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Altera, TSMC extend relationship to 45nm

Posted: 15 Oct 2007 ?? ?Print Version ?Bookmark and Share

Keywords:manufacturing process? 45nm process? FPGA?

Building on their successful partnership on 65nm node, Altera Corp. and Taiwan Semiconductor Manufacturing Co. (TSMC) will extend their collaboration to produce FPGAs in the 45nm node.

Two years ago, TSMC unveiled its 65nm manufacturing process and FPGA maker Altera and others were taping out 65nm designs. The first 65nm process was optimized for low power, followed by a high-speed version. The 65nm process already included the use of strained silicon and nickel silicide, low-k dielectrics and copper interconnects.

"All of these fundamental technologies and techniques are to be use in the 45nm process, but new challenges abound," said Mojy Chian, VP of technology development at Altera. "There are many more transistors on the die and they are packed very close, and transistor leakage is way up because they are running much faster."

Strong collaboration
Chian, who is responsible for all aspects of silicon process technologies at all nodes for Altera, including yield improvement and defect-density reduction at 65-, 45- and 32nm nodes, said that the only way to get these issues under control is "through a strong collaboration with TSMC."

"This September we had 45nm completely qualified and ready for early production. Of course, the transistors at 45nm have 0 of separation, making it very difficult to improve yields, especially with the restricted design rules and stringent engineering we use on the transistors at 45nm." said Di Ma, VP, field technical support at TSMC, North America.

Chian noted that the transistors exhibit a higher IR drop, as well as a supply voltage that hovers around 0.9- to 1V, limiting possibilities for further scaling. "A lot of nasty things are coming together at 45nm," said Ma. "While we firmly believe in Moore's Law, we see that at 45nm we are faced with aggressive, concurrent process and design challenges. The only way we can overcome the hurdles is to cooperate with each other."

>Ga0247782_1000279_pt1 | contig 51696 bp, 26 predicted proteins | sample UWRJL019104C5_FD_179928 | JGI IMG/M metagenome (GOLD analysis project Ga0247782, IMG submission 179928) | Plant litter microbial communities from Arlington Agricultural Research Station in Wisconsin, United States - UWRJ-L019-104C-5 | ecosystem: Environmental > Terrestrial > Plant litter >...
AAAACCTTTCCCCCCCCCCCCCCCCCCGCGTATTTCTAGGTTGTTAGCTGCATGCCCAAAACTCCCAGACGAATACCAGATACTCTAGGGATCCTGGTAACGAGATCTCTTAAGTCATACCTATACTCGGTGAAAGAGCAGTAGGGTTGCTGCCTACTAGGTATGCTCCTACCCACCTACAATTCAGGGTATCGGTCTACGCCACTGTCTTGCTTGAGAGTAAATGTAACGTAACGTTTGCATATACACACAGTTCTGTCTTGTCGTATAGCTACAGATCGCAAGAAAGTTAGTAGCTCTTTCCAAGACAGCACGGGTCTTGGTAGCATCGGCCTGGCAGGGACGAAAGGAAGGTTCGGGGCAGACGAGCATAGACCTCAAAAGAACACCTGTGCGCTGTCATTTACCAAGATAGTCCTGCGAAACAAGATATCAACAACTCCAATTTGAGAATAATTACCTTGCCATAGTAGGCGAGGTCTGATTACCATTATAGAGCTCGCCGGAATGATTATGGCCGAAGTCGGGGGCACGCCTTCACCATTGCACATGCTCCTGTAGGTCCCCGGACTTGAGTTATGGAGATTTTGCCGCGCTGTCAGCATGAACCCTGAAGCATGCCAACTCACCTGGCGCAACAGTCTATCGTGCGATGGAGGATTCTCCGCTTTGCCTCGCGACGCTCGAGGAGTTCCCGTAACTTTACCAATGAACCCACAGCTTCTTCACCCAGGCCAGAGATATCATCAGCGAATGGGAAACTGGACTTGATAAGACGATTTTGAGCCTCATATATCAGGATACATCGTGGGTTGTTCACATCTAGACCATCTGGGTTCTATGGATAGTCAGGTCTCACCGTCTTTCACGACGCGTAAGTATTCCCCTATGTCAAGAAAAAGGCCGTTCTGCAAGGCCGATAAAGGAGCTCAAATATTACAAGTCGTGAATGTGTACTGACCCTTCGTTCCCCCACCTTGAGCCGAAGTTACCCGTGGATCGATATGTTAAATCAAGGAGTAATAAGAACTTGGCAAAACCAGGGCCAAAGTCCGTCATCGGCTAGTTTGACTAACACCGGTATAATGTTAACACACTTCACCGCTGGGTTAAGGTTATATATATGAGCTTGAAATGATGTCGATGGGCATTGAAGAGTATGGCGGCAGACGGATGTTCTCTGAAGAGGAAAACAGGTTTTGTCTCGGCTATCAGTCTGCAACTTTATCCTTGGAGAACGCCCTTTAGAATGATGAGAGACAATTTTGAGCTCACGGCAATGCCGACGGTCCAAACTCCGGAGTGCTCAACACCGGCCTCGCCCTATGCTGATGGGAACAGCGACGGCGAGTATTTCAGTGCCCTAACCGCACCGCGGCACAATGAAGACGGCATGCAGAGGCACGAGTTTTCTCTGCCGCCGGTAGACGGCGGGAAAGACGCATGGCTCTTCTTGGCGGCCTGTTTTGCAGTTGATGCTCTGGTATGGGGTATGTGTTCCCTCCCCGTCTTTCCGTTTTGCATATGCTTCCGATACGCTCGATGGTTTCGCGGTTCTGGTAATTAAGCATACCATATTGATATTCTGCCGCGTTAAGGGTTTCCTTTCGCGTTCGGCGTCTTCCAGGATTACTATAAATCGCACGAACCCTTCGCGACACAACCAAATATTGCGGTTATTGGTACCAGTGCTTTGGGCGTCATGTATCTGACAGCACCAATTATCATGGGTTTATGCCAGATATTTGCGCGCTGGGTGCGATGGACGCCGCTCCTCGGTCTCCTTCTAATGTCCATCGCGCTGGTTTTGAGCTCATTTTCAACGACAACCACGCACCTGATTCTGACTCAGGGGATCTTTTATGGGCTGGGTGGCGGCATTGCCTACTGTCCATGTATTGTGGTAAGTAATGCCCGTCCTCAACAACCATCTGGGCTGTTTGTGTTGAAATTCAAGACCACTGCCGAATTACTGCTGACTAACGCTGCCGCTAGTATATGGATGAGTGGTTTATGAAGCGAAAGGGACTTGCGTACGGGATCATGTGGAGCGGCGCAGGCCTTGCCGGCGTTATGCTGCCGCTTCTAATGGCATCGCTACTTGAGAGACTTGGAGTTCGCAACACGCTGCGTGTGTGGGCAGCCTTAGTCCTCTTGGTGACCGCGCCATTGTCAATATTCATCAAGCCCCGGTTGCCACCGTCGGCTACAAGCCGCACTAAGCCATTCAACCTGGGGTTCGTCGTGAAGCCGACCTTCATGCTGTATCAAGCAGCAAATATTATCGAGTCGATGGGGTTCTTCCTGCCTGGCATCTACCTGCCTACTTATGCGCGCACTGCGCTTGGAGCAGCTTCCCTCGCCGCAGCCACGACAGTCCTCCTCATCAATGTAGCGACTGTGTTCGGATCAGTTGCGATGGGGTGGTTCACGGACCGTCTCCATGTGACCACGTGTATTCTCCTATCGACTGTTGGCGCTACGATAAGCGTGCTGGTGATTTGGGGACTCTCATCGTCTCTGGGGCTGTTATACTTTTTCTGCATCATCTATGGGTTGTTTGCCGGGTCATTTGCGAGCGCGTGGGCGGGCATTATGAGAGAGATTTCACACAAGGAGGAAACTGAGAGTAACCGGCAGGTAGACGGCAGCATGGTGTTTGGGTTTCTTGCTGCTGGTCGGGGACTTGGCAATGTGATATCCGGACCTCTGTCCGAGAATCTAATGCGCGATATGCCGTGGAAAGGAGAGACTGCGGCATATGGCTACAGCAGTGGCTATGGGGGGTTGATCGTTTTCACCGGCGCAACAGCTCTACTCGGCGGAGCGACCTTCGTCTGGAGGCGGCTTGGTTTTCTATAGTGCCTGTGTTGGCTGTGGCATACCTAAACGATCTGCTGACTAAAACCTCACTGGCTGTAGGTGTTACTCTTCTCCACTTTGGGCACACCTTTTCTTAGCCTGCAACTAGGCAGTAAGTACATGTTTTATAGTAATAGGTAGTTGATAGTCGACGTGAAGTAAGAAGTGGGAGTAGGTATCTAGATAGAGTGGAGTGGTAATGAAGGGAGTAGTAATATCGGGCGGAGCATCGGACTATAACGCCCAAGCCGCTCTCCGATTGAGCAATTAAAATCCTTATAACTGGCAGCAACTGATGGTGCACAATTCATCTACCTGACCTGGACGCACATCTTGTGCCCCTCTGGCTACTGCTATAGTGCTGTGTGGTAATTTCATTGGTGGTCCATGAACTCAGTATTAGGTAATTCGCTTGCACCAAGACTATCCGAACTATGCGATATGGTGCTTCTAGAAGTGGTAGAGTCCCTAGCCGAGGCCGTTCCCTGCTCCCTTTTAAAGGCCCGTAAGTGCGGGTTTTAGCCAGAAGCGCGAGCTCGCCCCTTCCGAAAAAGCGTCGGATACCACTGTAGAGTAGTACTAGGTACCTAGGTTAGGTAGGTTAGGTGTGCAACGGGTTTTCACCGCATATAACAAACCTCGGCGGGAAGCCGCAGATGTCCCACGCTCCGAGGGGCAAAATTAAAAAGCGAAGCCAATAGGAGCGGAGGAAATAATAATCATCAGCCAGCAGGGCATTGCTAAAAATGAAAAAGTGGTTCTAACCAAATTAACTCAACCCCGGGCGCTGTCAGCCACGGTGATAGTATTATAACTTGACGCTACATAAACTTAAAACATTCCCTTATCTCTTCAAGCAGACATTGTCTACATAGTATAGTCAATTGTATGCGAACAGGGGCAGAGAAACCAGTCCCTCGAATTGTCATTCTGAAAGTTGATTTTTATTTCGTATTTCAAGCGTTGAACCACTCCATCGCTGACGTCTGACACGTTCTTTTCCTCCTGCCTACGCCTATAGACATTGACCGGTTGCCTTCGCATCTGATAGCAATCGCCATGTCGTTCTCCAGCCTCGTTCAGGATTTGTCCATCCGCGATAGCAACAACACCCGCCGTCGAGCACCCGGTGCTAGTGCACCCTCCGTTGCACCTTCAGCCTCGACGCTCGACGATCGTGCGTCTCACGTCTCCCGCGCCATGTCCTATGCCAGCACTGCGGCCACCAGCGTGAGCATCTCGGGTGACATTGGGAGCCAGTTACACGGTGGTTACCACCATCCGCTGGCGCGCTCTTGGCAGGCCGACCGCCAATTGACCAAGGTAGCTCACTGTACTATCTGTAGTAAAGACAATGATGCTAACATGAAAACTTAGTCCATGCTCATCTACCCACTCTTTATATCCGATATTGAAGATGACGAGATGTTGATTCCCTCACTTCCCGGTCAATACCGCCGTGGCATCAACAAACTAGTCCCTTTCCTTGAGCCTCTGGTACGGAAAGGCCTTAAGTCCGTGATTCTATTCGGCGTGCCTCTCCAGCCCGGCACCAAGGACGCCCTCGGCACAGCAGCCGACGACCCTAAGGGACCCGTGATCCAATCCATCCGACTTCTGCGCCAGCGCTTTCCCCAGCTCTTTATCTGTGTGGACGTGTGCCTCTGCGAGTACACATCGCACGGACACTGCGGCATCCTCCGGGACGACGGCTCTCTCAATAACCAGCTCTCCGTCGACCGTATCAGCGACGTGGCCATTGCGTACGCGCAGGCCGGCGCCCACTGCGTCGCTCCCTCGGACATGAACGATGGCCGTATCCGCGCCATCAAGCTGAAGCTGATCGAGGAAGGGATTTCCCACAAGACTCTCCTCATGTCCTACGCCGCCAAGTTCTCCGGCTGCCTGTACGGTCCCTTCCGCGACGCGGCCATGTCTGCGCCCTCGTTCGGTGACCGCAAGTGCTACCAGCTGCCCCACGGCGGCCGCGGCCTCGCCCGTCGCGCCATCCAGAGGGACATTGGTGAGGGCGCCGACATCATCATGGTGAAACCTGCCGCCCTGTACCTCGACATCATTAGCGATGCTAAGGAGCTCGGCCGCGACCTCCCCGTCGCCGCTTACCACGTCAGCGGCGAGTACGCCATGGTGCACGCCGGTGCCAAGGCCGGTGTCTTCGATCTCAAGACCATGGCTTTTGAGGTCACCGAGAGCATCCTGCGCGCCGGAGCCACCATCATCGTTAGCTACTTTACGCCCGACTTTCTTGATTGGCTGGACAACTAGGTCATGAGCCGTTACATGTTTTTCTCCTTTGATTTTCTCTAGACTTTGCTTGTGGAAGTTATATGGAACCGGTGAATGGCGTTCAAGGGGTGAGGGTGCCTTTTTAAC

Altera and the Taiwan foundry have worked together exclusively in FPGA technology for more than 12 years. "We work closely together, from design through tape-out, and we continually refine the manufacturing process, making the implementation of current and future nodes as consistent and efficient as possible," said Altera's Chian.

Meanwhile, Ma said that TSMC delivers a new advanced-technology generation every two years. Each node surpasses the previous one by close to half the area and "features 30 to 50 percent more performance, while supporting similar leakage levels," according to Ma. TSMC provides substantial advanced-technology capacity by ramping the same node at multiple 300mm GigaFabs that, when at full capacity, can produce more than 100,000 12-inch wafers per month.

45nm challenge
To stay on a 60 percent improvement rate per year, the TSMC 45nm process combines 193nm immersion photolithography, silicon strains, and extreme low-k (ELK) inter-metal dielectric material to "bring both performance and reliability to advanced technology designs", said Ma.

"The 45nm low-power process provides the double-gate density of 65nm, with significantly lower power and manufacturing costs per die, making it ideal for small-footprint designs, like those used in cellphones and other handheld devices," said Ma.

But at every step of the way moving through the 45nm process, there are constant adjustments that must be made based on the feedback from design rules and process steps.

"The device-modeling parameters are increasing tremendously," said Altera's Chian. "The latest modeling parameters that need to be extracted use up to 90,000 lines of code, compared with some 40,000 lines for the 65nm process. By constantly feeding off the design-process feedback mechanism set up within our 10- to twelve-person teams, we can be sure to meet our goals for a slew of high-performance, as well as low-power, FPGAs fabbed with 45nm design rules."

Altera expects to offer 45nm FPGAs next year.

- Nicolas Mokhoff
EE Times

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